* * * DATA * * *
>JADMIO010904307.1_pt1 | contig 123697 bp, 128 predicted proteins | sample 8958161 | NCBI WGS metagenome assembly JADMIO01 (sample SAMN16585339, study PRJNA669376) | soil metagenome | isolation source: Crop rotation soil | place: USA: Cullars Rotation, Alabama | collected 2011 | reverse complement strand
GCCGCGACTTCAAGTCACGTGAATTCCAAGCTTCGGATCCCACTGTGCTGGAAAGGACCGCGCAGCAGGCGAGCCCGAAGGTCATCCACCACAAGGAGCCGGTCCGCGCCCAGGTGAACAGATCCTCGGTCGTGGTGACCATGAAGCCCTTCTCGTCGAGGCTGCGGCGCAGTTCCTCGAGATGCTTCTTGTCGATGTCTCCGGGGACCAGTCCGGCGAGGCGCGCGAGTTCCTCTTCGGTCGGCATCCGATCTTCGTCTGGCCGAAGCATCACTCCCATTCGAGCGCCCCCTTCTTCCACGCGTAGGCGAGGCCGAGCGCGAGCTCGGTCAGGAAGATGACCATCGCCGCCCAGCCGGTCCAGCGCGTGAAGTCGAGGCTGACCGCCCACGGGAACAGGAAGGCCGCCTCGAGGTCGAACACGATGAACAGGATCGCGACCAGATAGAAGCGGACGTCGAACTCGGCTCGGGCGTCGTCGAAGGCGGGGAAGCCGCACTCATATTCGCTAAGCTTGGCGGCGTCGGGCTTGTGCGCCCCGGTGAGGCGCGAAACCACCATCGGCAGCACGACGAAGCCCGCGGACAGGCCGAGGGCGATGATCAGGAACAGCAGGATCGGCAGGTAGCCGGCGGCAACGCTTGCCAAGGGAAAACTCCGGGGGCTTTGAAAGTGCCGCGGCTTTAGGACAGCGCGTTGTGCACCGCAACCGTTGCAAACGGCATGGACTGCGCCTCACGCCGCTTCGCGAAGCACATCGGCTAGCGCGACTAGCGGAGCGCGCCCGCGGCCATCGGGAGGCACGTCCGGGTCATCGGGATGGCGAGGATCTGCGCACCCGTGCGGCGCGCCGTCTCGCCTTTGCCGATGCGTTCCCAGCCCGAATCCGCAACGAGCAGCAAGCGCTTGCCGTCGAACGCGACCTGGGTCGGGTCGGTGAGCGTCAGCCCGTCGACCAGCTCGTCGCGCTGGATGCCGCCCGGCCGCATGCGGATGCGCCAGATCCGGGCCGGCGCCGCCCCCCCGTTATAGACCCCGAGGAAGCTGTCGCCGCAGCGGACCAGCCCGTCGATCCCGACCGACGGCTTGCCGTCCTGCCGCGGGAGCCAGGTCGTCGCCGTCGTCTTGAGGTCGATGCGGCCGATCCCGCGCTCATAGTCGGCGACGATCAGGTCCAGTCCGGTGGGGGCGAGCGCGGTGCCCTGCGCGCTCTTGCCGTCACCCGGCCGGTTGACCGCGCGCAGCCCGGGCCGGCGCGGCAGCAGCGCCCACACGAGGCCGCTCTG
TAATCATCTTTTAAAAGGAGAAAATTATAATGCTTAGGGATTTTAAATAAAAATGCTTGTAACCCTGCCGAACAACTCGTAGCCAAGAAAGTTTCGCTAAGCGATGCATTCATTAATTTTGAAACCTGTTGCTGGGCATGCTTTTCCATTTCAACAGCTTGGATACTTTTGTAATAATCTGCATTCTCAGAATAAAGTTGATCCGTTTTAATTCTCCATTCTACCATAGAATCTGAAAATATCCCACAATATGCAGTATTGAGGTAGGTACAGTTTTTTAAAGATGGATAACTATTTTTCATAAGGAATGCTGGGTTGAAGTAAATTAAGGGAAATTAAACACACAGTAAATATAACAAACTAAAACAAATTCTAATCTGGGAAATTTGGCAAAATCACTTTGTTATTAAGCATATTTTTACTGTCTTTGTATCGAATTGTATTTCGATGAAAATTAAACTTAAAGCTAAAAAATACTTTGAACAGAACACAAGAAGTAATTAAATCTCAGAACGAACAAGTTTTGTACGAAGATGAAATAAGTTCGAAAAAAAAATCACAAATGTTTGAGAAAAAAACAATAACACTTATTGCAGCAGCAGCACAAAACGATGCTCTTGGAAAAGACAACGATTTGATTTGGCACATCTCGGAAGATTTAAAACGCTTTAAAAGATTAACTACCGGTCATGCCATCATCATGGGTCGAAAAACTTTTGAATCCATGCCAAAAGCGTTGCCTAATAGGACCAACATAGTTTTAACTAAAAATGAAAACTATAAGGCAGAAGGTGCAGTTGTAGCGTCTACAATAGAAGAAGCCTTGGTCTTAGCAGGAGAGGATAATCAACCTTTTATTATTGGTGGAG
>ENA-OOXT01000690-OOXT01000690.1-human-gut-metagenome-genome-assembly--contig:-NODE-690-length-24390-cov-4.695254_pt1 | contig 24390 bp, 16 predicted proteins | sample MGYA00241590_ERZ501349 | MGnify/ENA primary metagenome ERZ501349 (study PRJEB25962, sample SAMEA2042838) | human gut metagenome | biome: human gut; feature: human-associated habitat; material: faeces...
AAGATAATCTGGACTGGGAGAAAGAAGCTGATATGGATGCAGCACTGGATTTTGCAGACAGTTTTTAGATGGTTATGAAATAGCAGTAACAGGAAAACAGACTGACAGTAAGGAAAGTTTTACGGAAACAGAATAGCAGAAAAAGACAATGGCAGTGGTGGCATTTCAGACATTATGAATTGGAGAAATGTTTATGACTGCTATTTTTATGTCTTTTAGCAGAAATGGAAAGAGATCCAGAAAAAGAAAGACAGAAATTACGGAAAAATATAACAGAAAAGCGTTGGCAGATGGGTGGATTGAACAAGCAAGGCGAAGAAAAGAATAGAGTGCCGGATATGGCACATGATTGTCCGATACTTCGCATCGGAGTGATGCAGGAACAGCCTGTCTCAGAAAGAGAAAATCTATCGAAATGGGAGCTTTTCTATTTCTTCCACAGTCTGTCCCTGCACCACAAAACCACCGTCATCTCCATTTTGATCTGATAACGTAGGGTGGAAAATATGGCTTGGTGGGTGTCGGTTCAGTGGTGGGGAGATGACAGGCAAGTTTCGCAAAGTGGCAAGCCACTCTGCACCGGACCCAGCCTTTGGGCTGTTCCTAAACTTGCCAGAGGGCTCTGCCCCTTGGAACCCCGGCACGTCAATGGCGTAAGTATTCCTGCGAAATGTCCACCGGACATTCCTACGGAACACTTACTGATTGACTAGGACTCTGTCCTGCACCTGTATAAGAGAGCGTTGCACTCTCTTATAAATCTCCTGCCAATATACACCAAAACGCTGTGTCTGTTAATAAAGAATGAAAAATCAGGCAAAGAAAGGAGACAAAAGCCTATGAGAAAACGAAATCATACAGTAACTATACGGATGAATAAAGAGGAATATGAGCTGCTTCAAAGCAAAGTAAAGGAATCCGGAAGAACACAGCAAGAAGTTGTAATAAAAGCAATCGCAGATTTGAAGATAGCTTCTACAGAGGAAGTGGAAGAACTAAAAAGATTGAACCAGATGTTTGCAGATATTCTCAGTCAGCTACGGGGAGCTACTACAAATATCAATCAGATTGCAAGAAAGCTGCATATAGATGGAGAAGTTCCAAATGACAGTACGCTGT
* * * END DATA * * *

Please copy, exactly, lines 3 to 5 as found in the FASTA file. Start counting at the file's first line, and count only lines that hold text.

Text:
TAATCATCTTTTAAAAGGAGAAAATTATAATGCTTAGGGATTTTAAATAAAAATGCTTGTAACCCTGCCGAACAACTCGTAGCCAAGAAAGTTTCGCTAAGCGATGCATTCATTAATTTTGAAACCTGTTGCTGGGCATGCTTTTCCATTTCAACAGCTTGGATACTTTTGTAATAATCTGCATTCTCAGAATAAAGTTGATCCGTTTTAATTCTCCATTCTACCATAGAATCTGAAAATATCCCACAATATGCAGTATTGAGGTAGGTACAGTTTTTTAAAGATGGATAACTATTTTTCATAAGGAATGCTGGGTTGAAGTAAATTAAGGGAAATTAAACACACAGTAAATATAACAAACTAAAACAAATTCTAATCTGGGAAATTTGGCAAAATCACTTTGTTATTAAGCATATTTTTACTGTCTTTGTATCGAATTGTATTTCGATGAAAATTAAACTTAAAGCTAAAAAATACTTTGAACAGAACACAAGAAGTAATTAAATCTCAGAACGAACAAGTTTTGTACGAAGATGAAATAAGTTCGAAAAAAAAATCACAAATGTTTGAGAAAAAAACAATAACACTTATTGCAGCAGCAGCACAAAACGATGCTCTTGGAAAAGACAACGATTTGATTTGGCACATCTCGGAAGATTTAAAACGCTTTAAAAGATTAACTACCGGTCATGCCATCATCATGGGTCGAAAAACTTTTGAATCCATGCCAAAAGCGTTGCCTAATAGGACCAACATAGTTTTAACTAAAAATGAAAACTATAAGGCAGAAGGTGCAGTTGTAGCGTCTACAATAGAAGAAGCCTTGGTCTTAGCAGGAGAGGATAATCAACCTTTTATTATTGGTGGAG
>ENA-OOXT01000690-OOXT01000690.1-human-gut-metagenome-genome-assembly--contig:-NODE-690-length-24390-cov-4.695254_pt1 | contig 24390 bp, 16 predicted proteins | sample MGYA00241590_ERZ501349 | MGnify/ENA primary metagenome ERZ501349 (study PRJEB25962, sample SAMEA2042838) | human gut metagenome | biome: human gut; feature: human-associated habitat; material: faeces...
AAGATAATCTGGACTGGGAGAAAGAAGCTGATATGGATGCAGCACTGGATTTTGCAGACAGTTTTTAGATGGTTATGAAATAGCAGTAACAGGAAAACAGACTGACAGTAAGGAAAGTTTTACGGAAACAGAATAGCAGAAAAAGACAATGGCAGTGGTGGCATTTCAGACATTATGAATTGGAGAAATGTTTATGACTGCTATTTTTATGTCTTTTAGCAGAAATGGAAAGAGATCCAGAAAAAGAAAGACAGAAATTACGGAAAAATATAACAGAAAAGCGTTGGCAGATGGGTGGATTGAACAAGCAAGGCGAAGAAAAGAATAGAGTGCCGGATATGGCACATGATTGTCCGATACTTCGCATCGGAGTGATGCAGGAACAGCCTGTCTCAGAAAGAGAAAATCTATCGAAATGGGAGCTTTTCTATTTCTTCCACAGTCTGTCCCTGCACCACAAAACCACCGTCATCTCCATTTTGATCTGATAACGTAGGGTGGAAAATATGGCTTGGTGGGTGTCGGTTCAGTGGTGGGGAGATGACAGGCAAGTTTCGCAAAGTGGCAAGCCACTCTGCACCGGACCCAGCCTTTGGGCTGTTCCTAAACTTGCCAGAGGGCTCTGCCCCTTGGAACCCCGGCACGTCAATGGCGTAAGTATTCCTGCGAAATGTCCACCGGACATTCCTACGGAACACTTACTGATTGACTAGGACTCTGTCCTGCACCTGTATAAGAGAGCGTTGCACTCTCTTATAAATCTCCTGCCAATATACACCAAAACGCTGTGTCTGTTAATAAAGAATGAAAAATCAGGCAAAGAAAGGAGACAAAAGCCTATGAGAAAACGAAATCATACAGTAACTATACGGATGAATAAAGAGGAATATGAGCTGCTTCAAAGCAAAGTAAAGGAATCCGGAAGAACACAGCAAGAAGTTGTAATAAAAGCAATCGCAGATTTGAAGATAGCTTCTACAGAGGAAGTGGAAGAACTAAAAAGATTGAACCAGATGTTTGCAGATATTCTCAGTCAGCTACGGGGAGCTACTACAAATATCAATCAGATTGCAAGAAAGCTGCATATAGATGGAGAAGTTCCAAATGACAGTACGCTGT